I let my teaching job go to the wind and decided to become a performer. I played in clubs solo, piano and singing. One night a week, I would have my own group that was strictly straight ahead-type jazz. Then I was a choirmaster and organist as well, and I taught privately. So that was really my career up to Frank. I worked in Connecticut, New York, Massachusetts for a number of years, then I decided to move to California. My first gig in California was a solo gig in a place called Kodiak Alaska. It was an island with a revolving organ bar. I lived in Alaska for about four months. It was so strange. I was truly a jazz-head from the East Coast and I was going to this place and I thought they liked any kind of organ music. It turned out to be a cowboy bar and there were fights there every night and cops would come round. One guy asked me to play the Marine Corps anthem for him. He gets down on his knees and he said 'This is beautiful, I can't believe it', and he gives me a $100 as a tip. And I said, 'Wow, this is fantastic man.' The next set the guy comes up to me again and he said 'Would you please play the Marine Corps anthem again, sir?' And I said 'Jesus, I'll do it better this time, pal'. I figure he will give me $200 the next time. I'm in the middle of it and all of a sudden I turn to the right and I see this fist coming right into my face. That guy was totally loaded. That's the kind of people I was playing for, just crazy fishermen up there. They know how to drink.

So anyway, after that gig, I lived in Stellas for three or four months. Then I moved to Santa Barbara to pursue a solo career. I worked there for about four, five months. Then I got a call from Ed who I hadn't seen in a long time. He was living in Southern California and said that Frank Zappa was auditioning for a new band and would I be interested in taking the job. The only Zappa song I knew was 'King Kong' because me and Ed used to play it in World Consort. I said 'Wow yeah, I'm going for it', so I went down to LA. And I probably did for me the worst possible audition. Frank had a toothache and it was solo. I went to his house and everything was going terribly. He would play certain measures for me and then play it and then do another section; and doing strange rhythmic things that I hadn't done since college. But I was kind of making it. I just felt I was on a sinking ship but just holding on to everything.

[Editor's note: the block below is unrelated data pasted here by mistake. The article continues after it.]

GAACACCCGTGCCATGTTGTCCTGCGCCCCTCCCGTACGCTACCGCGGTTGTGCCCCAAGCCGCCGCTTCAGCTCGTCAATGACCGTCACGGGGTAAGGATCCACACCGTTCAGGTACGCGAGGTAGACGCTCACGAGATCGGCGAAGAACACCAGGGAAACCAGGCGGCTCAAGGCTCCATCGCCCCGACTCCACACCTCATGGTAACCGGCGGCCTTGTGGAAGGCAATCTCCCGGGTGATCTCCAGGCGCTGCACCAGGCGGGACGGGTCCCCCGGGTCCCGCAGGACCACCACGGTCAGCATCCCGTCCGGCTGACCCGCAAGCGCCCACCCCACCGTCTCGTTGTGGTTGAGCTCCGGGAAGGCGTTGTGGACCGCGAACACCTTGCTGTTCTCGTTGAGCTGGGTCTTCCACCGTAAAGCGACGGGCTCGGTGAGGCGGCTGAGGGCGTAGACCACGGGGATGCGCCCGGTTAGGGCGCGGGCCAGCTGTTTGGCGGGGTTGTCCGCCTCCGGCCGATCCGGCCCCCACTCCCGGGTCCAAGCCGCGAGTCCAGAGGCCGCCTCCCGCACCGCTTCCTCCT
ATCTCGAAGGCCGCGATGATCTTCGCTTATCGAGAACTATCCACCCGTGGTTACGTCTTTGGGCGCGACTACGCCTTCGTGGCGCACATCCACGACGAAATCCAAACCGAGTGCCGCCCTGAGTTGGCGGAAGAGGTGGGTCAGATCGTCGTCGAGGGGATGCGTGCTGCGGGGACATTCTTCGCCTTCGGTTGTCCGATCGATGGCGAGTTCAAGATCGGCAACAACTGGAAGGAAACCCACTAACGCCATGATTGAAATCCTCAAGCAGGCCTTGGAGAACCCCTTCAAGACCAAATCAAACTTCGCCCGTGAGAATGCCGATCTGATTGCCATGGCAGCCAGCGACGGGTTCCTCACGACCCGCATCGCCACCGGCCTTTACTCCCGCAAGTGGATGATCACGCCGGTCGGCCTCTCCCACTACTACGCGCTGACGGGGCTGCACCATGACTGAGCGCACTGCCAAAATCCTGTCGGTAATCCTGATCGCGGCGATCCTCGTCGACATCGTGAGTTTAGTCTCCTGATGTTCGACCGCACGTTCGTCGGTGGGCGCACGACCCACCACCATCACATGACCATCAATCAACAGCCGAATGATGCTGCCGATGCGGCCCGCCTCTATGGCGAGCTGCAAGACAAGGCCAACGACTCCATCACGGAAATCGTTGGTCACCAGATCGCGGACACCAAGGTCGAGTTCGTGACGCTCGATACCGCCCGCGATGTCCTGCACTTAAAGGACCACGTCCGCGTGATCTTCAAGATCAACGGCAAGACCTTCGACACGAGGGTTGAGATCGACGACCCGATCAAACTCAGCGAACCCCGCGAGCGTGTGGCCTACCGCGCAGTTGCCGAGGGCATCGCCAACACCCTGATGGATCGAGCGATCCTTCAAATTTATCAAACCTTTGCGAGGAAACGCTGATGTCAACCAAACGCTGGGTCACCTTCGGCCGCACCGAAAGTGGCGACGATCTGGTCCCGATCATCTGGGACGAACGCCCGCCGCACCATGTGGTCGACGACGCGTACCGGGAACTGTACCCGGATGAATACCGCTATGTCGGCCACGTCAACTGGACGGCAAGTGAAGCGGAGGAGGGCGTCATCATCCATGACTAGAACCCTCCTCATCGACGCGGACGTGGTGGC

He finally said after about half an hour 'Can you sing at all?' And I said 'Well, I probably know about a thousand songs Frank, but I'm so fucked up now with this audition.' He said 'Yeah me too.' I said 'Would you mind if I just improvise? I mean I can't remember a whole song all the way through; could I just sing and improvise?' He looked up at the sky like that and said 'That's the first good thing you've done today. Let's go for it'. And from then on, we were together. He just loved it; he even brought his wife down. And I'll never forget that moment. I remember there's a piece ... I think it's 'Sinister Footwear' that I always used to sing. That part was wet; the ink was wet on that part. And that's what I was having an audition on. It was really interesting to see how his music evolved into different pieces. I'll never forget when he called Gail down and said 'Do that exactly again.' And I said 'All right; no problem.' I was feeling good. So, that sort of answers that question ...